When Nintendo finally revealed earlier this year that a Super Mario RPG remake was on its way, you could have knocked me over with a feather and I wouldn’t have minded. When I recently learned that the team handling the job was ArtePiazza, my excitement only grew.
ArtePiazza is not a name many newer RPG fans are likely to recognize. That’s true, in large part, because the team typically plays a support role. However, I’ve been playing RPGs since the original Final Fantasy and Dragon Quest games made me fall in love with the genre. Studios such as Square and Enix did most of the heavy lifting where those games are concerned, but I know ArtePiazza also played a significant role. That team’s involvement tells me Nintendo and Square made Super Mario RPG a priority, and that I should, too.
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A history of excellence
Based in Tokyo, Japan, the studio we know as ArtePiazza has been involved in some of my favorite RPG projects. Not all of them released here in the United States, and I’m not usually big on emulation and imports, but ArtePiazza has also been involved with must-have releases that made me take a hard look at my usual policies.
The studio’s first major credit is the 1996 remaster of Dragon Quest III. That version of one of my favorite games in the series appeared on the Super Famicom. Unfortunately, it didn’t reach North America. ArtePiazza followed that success with work on the less popular Dragon Quest VII, and on various remakes for consoles such as the PlayStation and Nintendo DS.
Despite its early focus on the franchise, ArtePiazza is more than just a Dragon Quest support team. It has been involved in other interesting projects since its inception. During the Wii era, the studio produced Opoona (a little-remembered JRPG for Nintendo’s popular platform that Koei published in North America). It also contributed to Innocent Life: A Futuristic Harvest Moon. You might recognize that title as an offshoot of the popular Story of Seasons series.
For the DSi, ArtePiazza self-published several titles. More recently, it worked with Square Enix on popular releases such as the 3DS Dragon Quest ports, as well as Romancing SaGa 3. Notably, the studio was also responsible for the 2D mode in Dragon Quest XI: Echoes of an Elusive Age.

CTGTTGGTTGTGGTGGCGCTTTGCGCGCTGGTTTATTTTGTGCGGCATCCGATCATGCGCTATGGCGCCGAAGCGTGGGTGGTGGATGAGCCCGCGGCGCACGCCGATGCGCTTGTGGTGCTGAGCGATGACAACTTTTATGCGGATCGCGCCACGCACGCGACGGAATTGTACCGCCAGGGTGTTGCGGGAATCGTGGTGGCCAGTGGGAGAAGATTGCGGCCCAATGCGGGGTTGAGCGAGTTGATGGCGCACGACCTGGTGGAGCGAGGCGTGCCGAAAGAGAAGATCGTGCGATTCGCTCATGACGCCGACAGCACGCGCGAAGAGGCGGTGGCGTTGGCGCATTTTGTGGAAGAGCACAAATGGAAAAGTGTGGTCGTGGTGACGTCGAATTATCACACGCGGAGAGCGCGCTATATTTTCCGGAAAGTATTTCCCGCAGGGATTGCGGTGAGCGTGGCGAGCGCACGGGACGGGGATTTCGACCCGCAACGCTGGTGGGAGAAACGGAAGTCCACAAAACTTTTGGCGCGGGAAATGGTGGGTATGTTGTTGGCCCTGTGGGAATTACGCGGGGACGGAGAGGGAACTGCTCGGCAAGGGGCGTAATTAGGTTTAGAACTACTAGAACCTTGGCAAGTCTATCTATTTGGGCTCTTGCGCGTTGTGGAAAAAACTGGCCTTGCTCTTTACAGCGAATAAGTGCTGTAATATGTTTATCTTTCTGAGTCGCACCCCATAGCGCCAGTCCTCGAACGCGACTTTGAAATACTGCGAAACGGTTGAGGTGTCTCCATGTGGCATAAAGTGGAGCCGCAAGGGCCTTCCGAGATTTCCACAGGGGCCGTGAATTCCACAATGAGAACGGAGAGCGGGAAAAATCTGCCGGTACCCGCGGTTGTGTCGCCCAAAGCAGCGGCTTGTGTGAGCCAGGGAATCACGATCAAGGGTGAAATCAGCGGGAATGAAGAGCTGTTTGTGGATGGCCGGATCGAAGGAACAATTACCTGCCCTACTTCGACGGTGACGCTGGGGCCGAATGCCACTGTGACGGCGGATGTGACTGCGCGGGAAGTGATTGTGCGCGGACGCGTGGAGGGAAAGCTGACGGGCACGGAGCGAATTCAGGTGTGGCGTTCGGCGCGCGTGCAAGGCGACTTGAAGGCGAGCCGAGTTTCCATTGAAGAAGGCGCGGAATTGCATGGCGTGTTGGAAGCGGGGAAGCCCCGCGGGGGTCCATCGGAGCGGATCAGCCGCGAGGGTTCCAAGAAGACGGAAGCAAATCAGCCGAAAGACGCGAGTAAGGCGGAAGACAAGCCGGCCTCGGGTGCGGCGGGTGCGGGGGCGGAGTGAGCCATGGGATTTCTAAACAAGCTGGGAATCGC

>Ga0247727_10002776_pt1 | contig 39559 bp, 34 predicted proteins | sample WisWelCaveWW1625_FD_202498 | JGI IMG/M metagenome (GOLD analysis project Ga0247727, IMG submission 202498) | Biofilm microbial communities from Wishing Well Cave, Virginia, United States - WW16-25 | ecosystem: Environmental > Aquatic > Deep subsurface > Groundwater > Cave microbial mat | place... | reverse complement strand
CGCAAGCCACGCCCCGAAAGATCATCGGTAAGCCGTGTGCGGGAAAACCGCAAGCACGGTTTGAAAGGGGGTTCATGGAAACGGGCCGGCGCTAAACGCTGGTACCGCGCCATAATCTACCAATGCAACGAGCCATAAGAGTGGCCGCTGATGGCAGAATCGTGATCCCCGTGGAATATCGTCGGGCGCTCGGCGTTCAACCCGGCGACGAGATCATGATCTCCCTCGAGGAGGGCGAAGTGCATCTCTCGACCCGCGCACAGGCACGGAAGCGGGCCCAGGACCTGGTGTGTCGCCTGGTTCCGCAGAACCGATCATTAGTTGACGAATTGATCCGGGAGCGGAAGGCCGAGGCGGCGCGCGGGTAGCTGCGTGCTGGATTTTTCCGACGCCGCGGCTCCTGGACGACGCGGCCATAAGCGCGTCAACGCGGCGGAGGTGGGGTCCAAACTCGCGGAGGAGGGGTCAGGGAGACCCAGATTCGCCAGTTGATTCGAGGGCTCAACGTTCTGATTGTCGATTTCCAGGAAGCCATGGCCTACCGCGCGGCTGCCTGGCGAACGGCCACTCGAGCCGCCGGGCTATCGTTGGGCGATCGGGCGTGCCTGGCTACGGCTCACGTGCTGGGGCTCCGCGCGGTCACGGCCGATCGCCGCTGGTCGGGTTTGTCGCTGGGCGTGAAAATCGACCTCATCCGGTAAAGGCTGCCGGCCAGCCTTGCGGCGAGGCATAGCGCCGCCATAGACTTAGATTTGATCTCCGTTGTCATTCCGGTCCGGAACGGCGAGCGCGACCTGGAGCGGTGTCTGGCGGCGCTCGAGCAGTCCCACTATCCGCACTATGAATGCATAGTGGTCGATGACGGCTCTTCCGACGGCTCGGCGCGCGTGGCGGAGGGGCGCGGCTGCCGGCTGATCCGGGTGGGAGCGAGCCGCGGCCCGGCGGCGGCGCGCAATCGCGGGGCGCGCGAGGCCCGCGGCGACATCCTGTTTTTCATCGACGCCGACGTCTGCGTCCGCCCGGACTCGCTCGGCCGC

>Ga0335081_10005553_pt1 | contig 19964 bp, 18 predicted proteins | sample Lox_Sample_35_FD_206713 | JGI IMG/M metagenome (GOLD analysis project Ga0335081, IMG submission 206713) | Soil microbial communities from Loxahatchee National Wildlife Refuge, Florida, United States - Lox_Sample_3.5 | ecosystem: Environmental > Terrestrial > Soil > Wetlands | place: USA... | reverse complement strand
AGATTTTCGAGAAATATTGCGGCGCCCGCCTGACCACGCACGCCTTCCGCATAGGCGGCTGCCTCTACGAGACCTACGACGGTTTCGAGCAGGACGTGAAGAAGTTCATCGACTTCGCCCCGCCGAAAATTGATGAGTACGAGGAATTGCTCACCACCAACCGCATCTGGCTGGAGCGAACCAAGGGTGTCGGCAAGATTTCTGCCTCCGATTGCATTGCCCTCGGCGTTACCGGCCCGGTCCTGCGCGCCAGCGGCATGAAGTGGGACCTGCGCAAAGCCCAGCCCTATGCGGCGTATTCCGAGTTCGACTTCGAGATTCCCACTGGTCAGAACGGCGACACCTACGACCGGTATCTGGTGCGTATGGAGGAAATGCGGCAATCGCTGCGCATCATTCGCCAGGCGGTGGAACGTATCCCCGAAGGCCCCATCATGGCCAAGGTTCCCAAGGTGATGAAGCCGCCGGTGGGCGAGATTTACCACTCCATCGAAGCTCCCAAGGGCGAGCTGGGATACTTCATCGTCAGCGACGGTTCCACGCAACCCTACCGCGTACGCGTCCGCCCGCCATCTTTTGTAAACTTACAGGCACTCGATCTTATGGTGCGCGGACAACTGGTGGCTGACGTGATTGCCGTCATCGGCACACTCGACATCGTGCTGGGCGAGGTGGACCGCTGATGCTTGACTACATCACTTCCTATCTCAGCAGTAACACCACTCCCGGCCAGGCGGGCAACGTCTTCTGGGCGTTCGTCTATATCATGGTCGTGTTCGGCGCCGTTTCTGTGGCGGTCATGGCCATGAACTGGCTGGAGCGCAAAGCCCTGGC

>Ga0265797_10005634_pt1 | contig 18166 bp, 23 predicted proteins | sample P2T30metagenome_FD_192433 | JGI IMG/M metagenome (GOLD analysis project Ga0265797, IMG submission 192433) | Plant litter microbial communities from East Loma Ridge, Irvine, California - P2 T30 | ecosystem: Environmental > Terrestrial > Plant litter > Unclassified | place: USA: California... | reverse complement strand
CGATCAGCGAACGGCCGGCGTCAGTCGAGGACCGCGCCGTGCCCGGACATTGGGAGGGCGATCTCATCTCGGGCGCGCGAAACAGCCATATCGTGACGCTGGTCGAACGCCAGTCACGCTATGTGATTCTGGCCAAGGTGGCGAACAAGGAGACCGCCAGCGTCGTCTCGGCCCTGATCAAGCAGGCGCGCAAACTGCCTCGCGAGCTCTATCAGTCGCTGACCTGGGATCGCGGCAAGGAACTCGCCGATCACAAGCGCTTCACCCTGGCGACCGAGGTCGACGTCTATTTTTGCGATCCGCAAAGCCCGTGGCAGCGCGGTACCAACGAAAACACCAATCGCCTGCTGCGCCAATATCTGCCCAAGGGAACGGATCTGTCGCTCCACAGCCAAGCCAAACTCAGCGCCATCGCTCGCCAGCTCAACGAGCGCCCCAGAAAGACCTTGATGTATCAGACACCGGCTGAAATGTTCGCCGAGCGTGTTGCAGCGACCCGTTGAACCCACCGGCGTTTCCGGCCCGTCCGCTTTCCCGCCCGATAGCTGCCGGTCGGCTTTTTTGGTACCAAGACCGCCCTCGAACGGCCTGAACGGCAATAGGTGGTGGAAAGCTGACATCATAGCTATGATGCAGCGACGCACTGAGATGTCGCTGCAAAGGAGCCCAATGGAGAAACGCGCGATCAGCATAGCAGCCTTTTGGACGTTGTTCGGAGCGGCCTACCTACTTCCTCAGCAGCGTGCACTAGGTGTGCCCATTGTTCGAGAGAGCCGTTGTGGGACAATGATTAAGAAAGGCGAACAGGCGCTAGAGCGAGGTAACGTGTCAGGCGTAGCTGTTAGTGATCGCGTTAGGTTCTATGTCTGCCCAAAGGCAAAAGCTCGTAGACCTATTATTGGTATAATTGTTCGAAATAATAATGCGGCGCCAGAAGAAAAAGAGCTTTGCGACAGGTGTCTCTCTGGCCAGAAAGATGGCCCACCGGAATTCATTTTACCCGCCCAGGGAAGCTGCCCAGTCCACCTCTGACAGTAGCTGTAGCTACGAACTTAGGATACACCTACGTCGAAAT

A strong Square connection
Super Mario RPG: Legend of the Seven Stars released in North America in May of 1996. That’s the better part of 30 years ago. If you ask me, that’s much too long to wait for a proper sequel or remaster for such a beloved game. It did at least appear on Virtual Console. It also made the list of included titles for the SNES Classic. Otherwise, it has been largely ignored.
There’s a reason for that situation. Shortly after the release of Super Mario RPG near the end of the SNES era, the long and fruitful partnership between Nintendo and Square fell apart. This represented quite the fall from grace, since Nintendo had published Final Fantasy in the United States and helped the franchise get its big break in the West. Suddenly, Final Fantasy was playing the role of PlayStation hardware salesperson. I bought the PlayStation almost entirely to play Final Fantasy VII, and I know I wasn’t alone. Some executives at Nintendo were slow to forgive what they perceived as a betrayal.
In more recent years, under different leadership, Nintendo and Square have managed to work together once more. Nintendo has published a variety of recent Square gems for the Switch hardware, even though that hardly seems necessary. Isn’t the Switch a sure enough bet by now? Whatever the case, it’s good to see the companies on friendly terms. And it’s good to see Super Mario RPG again. We can’t know what deals might have been made behind closed doors, or how. All we can do is benefit.
Hope for the future?
The optimistic part of me likes to find additional meaning in the selection of ArtePiazza. Choosing a studio with a history of competence and familiarity with the principal parties says to me that Nintendo and Square both believe in the remake. They also are aware of the potential to delight fans and they want to get it right. As busy as Square’s internal teams probably are with some future Final Fantasy project, it would have been a bit much to expect them to handle the Super Mario RPG port. I can’t help but feel that ArtePiazza is the next best thing, though.
ArtePiazza has the history and the experience necessary to make Super Mario RPG the game fans deserve. The Switch, with sales that are on track to surpass DS numbers, is the right platform. This remake could be Nintendo’s best opportunity to look at the franchise from a place unlinked to past grievances, and to decide whether Mario might enjoy future RPG adventures. There could be a lot riding on this one.
Just thinking about the quality experience I now expect, and considering this release’s place in history, I’m almost nervous to tear off the shrink wrap and insert the brand new Super Mario RPG cartridge in my Nintendo hardware. But it really has been much too long since I’ve been able to consider doing such a thing, so you know I will…
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